Fought in the final days of World War II, the Battle of Okinawa was the bloodiest Pacific battle and the only one fought on Japanese land. According to Satoko Oka Norimatsu, director of the Peace Philosophy Centre in Vancouver, Canada, more than 120,000 Okinawans (one-quarter to one-third of the population) were sacrificed to slow the U.S. military advance into mainland Japan. Middle and high school boys and girls were mobilized as soldiers and nurses. Given Japan’s forced annexation and cultural assimilation of Okinawa’s independent Ryukyu kingdom in 1879, Norimatsu bluntly notes that the Japanese Imperial Army sacrificed “its southern colony to protect the main Emperor’s land.”
It was sacrificed again after the war. The 1951 Treaty of San Francisco with the U.S. returned “sovereignty” to Japan, but handed Okinawa to the U.S. military, which had never left. For another 20 years, Okinawans lived under U.S. law, requiring passports to go to Japan and suffering the indignities and dangers of foreign military occupation: in 1955, a six-year-old girl was raped and murdered, followed by another rape a week later. In 1972, Japan re-acquired Okinawa, promising U.S. military bases would be reduced to a level proportional to that of the mainland. Instead of a reduction, the proportion increased. While “lower defense spending because of the U.S. military presence in Okinawa” enabled Japan’s postwar economic surge, Okinawa remained Japan’s poorest prefecture.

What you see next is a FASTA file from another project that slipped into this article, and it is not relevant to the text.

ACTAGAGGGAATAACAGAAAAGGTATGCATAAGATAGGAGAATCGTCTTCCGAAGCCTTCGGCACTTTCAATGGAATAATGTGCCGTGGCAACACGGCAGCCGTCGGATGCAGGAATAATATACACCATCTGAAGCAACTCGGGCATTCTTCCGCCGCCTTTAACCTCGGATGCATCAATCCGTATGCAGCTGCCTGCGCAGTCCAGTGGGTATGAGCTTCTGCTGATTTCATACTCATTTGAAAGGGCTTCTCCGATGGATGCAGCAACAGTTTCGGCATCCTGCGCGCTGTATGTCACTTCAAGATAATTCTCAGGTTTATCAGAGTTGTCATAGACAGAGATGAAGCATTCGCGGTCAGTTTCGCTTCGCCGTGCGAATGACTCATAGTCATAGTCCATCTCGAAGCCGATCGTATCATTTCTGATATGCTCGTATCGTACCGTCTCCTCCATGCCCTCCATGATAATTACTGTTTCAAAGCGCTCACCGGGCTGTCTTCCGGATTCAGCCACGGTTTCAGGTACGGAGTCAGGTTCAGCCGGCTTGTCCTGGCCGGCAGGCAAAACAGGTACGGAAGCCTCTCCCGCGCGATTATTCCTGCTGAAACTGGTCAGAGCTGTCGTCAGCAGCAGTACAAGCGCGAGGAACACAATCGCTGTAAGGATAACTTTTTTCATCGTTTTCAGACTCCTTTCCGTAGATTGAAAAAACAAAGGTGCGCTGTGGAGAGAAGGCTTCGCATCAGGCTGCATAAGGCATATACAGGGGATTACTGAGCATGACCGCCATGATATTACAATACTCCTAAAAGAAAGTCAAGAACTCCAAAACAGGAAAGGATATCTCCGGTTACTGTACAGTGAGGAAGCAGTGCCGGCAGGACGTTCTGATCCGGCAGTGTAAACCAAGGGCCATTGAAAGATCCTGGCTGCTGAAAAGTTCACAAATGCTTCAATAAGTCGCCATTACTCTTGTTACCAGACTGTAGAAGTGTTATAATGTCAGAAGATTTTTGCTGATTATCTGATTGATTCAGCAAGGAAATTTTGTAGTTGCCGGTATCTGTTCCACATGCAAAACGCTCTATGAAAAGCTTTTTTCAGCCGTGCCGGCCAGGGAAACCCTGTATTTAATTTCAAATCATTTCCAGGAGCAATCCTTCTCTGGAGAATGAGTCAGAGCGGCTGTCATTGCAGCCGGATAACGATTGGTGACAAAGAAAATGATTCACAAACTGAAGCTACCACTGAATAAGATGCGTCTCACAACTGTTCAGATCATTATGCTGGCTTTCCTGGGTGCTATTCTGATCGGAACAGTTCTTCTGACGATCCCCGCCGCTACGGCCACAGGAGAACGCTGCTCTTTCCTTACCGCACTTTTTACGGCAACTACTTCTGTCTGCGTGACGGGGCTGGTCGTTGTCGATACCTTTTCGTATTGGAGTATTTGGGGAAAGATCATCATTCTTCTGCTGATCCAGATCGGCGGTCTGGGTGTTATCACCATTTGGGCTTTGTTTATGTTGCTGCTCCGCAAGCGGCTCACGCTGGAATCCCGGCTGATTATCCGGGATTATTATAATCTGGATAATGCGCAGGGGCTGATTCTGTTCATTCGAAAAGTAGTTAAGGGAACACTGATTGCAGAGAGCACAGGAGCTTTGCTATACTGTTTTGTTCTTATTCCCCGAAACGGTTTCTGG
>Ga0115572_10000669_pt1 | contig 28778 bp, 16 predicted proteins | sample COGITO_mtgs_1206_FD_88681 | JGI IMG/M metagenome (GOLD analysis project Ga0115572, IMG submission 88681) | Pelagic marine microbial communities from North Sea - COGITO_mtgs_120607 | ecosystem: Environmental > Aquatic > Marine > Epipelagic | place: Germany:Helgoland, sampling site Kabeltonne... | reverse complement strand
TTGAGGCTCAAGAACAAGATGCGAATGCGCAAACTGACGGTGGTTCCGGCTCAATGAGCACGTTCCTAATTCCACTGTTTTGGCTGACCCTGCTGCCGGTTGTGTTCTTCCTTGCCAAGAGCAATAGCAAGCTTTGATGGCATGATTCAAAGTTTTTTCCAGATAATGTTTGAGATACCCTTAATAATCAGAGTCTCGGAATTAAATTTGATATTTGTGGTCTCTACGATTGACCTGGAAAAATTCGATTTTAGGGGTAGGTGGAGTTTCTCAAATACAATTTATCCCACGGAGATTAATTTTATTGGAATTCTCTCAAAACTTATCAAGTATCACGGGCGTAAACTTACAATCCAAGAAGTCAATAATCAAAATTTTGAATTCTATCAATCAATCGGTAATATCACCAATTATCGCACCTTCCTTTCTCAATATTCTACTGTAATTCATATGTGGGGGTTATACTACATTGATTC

Even under Japanese governance, the heinous crimes of U.S. soldiers persisted: the 1995 abduction and rape of a 12-year-old girl by three U.S. soldiers; the 2016 rape and murder of a 20-year-old woman by a U.S. military contractor; the (at least) eight sexual crimes from 2017 to 2019 revealed to have been investigated and kept secret by the U.S. military.
Okinawans suffer the dangers and indignities of housing—in a dense urban area—Marine Corps Air Station Futenma, referred to as “the most dangerous base in the world” by former U.S. Secretary of Defense Donald Rumsfeld. In 2017, a flying helicopter dropped a window on an elementary school injuring a child. In 2004, a helicopter crashed on the campus of Okinawa International University. Added to all this is the incessant noise of low-flying aircraft over residential areas.

Waging Peace

In a 2019 non-binding referendum, 72 percent of Okinawans opposed the construction of a new base in Henoko-Oura Bay to replace Futenma Base. Yet, according to Yoshikawa, the government-dominated media’s barrage of “propaganda about the China threat, Taiwan contingency, and North Korean threats” has made some more amenable to increasing military presence. In contrast to Okinawa island, some of the prefecture’s southern islands, inexperienced in war or occupation, are more open to stationing Japanese Self-Defense Forces.
Yoshikawa says that peace movements are responding by working to “create a larger, more cohesive peace movement” that is organizing events and rallies to which peace groups from mainland Japan and abroad are invited. The growing US-Japan-South Korea trilateral alliance has “sparked a counter-alliance among peace movements” in each country. If Okinawa is an unsinkable aircraft carrier for the U.S. to wage war, it can also become a bastion for movements to wage peace.
This article was produced by Globetrotter. Dae-Han Song is in charge of the networking team at the International Strategy Center and is a part of the No Cold War collective. Source: Globetrotter